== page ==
Clinton and Syria, part 2: on Bosnia and Kosovo

Following on from my earlier post, let’s talk about Bosnia and Kosovo, Clinton’s shining examples of Intervention Done Right. I’ve written about Bosnia before, but it can’t be repeated enough that NATO intervention had much less to do with the end of that conflict than the fact that the paramilitary groups who were fighting to drive Other People out of the neighborhoods they controlled had largely finished that job by the time western assets were brought into the conflict. Bosnia today consists of two completely disconnected halves (as per the Dayton Agreement that ended the fighting), the Federation of Bosnia and Herzegovina (controlled by ethnic Bosniaks and Croats, who don’t really get along either) and the Republika Srpska (controlled by ethnic Serbs). The two sides don’t fight anymore, because they don’t do anything together anymore. It’s a failed state, with an economy a fraction of the European average and a central government whose corruption is exceeded only by the impotence forced on it by Dayton, which everybody assumed was only a temporary arrangement but has proven to be the Bosnian status quo. Does anybody in the Western foreign policy establishment, which foisted this official semi-permanent division on Bosnia, care what’s happening there now? Do they even know?

As for Kosovo, well, hard to argue that the NATO intervention didn’t end that war, since the Serbs weren’t going to stop until they’d killed or driven out every ethnic Albanian they could find, but Kosovo today makes Bosnia look like a model of post-war recovery and economic growth. Unemployment ranges anywhere from 40% to 60%. By some accounts, Kosovo is a narco-state run by a former warlord, Hashim Thaçi, who has ties to al-Qaeda and the international heroin trade that go back to his time at the head of the Kosovo Liberation Army, which funny enough was designated a terrorist organization by Bill Clinton’s State Department while we were helping them against the Serbs. European bodies have tried to investigate Kosovo’s role in international human organ trafficking. All told it’s a real success story for Western military intervention.

If you didn’t know any of this stuff, you’re not alone. The western press forgot Bosnia and Kosovo existed almost the minute we stopped dropping bombs on them. It’s hard to report on stuff that happens in Places That Are Not America, you know, and Americans don’t want to hear about it anyway, or so we’re told.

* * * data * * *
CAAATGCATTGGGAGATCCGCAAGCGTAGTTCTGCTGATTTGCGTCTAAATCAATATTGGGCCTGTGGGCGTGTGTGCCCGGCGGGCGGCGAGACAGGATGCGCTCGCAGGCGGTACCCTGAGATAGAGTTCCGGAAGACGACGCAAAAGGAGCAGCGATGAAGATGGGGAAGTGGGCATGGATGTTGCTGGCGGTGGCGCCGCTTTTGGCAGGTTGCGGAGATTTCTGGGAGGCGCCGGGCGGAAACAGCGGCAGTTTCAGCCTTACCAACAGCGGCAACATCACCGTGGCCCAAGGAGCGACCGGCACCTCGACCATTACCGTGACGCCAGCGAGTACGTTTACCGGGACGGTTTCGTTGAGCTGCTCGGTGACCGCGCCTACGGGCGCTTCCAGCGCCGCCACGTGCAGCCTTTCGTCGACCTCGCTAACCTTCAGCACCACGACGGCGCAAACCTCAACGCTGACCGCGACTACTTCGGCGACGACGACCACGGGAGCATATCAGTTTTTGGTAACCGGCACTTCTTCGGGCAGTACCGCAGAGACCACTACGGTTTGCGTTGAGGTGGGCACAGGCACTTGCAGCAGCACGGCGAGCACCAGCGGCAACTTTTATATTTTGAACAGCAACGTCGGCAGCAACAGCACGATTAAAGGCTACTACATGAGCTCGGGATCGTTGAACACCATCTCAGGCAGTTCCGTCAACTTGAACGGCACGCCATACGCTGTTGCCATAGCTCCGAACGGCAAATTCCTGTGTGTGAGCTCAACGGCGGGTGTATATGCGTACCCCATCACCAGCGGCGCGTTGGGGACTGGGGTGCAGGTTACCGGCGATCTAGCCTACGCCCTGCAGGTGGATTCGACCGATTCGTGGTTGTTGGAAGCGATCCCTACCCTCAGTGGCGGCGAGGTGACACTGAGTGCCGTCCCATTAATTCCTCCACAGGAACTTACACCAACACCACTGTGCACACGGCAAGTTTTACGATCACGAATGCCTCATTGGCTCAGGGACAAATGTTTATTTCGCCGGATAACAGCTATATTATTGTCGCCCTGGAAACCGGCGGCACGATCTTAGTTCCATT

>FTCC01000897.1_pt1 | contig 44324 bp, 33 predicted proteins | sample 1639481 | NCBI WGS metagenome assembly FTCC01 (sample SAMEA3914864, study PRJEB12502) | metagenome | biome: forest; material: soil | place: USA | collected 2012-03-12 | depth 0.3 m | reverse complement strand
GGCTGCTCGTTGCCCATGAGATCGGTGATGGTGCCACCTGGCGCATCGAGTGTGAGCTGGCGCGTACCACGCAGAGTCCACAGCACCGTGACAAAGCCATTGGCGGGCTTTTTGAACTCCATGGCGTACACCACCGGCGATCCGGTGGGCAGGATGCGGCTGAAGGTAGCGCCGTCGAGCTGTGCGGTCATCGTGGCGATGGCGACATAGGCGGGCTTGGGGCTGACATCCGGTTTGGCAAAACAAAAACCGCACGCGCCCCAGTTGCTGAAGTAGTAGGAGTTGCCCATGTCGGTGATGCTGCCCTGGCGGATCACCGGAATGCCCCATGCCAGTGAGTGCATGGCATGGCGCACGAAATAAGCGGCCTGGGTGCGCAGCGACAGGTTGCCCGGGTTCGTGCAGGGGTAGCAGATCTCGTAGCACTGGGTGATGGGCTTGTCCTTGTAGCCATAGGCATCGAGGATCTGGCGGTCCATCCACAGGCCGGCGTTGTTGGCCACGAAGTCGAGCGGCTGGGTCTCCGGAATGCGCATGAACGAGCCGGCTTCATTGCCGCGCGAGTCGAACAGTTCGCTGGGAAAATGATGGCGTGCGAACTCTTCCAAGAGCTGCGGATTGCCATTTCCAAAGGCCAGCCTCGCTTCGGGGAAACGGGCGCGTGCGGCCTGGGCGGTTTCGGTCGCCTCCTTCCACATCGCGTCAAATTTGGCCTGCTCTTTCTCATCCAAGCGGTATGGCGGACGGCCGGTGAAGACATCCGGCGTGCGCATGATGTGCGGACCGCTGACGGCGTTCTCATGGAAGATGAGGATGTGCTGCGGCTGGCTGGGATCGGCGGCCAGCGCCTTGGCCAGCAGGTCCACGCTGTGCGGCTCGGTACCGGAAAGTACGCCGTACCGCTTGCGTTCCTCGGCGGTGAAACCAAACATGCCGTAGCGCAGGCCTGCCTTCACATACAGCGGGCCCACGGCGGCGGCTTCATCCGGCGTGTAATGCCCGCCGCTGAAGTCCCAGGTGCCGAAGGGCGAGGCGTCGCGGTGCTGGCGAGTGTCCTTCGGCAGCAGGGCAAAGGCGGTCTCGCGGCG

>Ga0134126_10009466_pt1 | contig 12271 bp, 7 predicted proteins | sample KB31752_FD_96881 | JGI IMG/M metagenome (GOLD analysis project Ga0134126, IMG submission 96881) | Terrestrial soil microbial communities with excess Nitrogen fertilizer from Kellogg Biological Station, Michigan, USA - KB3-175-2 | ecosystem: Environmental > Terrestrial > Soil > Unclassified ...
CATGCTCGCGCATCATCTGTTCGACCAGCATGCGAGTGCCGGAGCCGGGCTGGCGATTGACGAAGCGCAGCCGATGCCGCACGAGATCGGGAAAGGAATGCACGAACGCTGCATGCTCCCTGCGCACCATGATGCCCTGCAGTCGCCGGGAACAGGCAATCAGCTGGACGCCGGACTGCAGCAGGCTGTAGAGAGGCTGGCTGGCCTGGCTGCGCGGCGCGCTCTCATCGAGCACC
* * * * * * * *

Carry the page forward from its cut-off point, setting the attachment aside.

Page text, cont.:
All this is to say nothing of the fact that Yugoslavia, whose inherent dysfunction was the ultimate cause of all this violence, never would have existed in the first place had it not been for a group of exiled Slavic elites in London, taken with western ideas of “ethnicity” and “the nation-state,” who thought they could cobble together a country made up of peoples whose cultural identities had never before been united so as to “free” those peoples from their Austro-Hungarian oppressors. These leaders, the Yugoslav Committee, made an impressive-sounding declaration at Corfu, saying in its preamble that Serbs, Croats, and Slovenes were “a three-named people that was one and the same by blood, spoken and written language, sentiment of unity, continuity and wholeness of territory, where it lived undivided.” When a new country’s leaders have to explain to its people that they’re all one people rather than the smaller tribes with which they’ve always identified, that country is probably not off to a great start. And what happened? Hitler invaded, divided that “one people” across very neat and well-established cultural lines, and set his new Croat allies to work committing atrocities against the Serbs. Hooray for unity! Poor, benighted Yugoslavia never stood a chance, a made-up country for a made-up “ethnicity” that could barely survive a single decade after the death of the only ruler who was strong enough to hold it together. Maybe the catastrophe that was Yugoslavia wasn’t a direct result of western intervention, but it was definitely influenced by ideas that were en vogue in western Europe in the early 20th century.

None of this should be taken to imply that things would have been better in Bosnia or Kosovo had the West not intervened, but it does illustrate that Western intervention, despite the blood and treasure that was spent, hasn’t really resulted in anything positive in either place. Effective foreign intervention in situations like these, or Syria, intervention that produces sustained long-term positive outcomes, is so elusive as to be almost impossible. Bad Things are happening and people in power, many with the noblest of intentions, want to Do Something about it, but chances are that whatever they do isn’t going to help.


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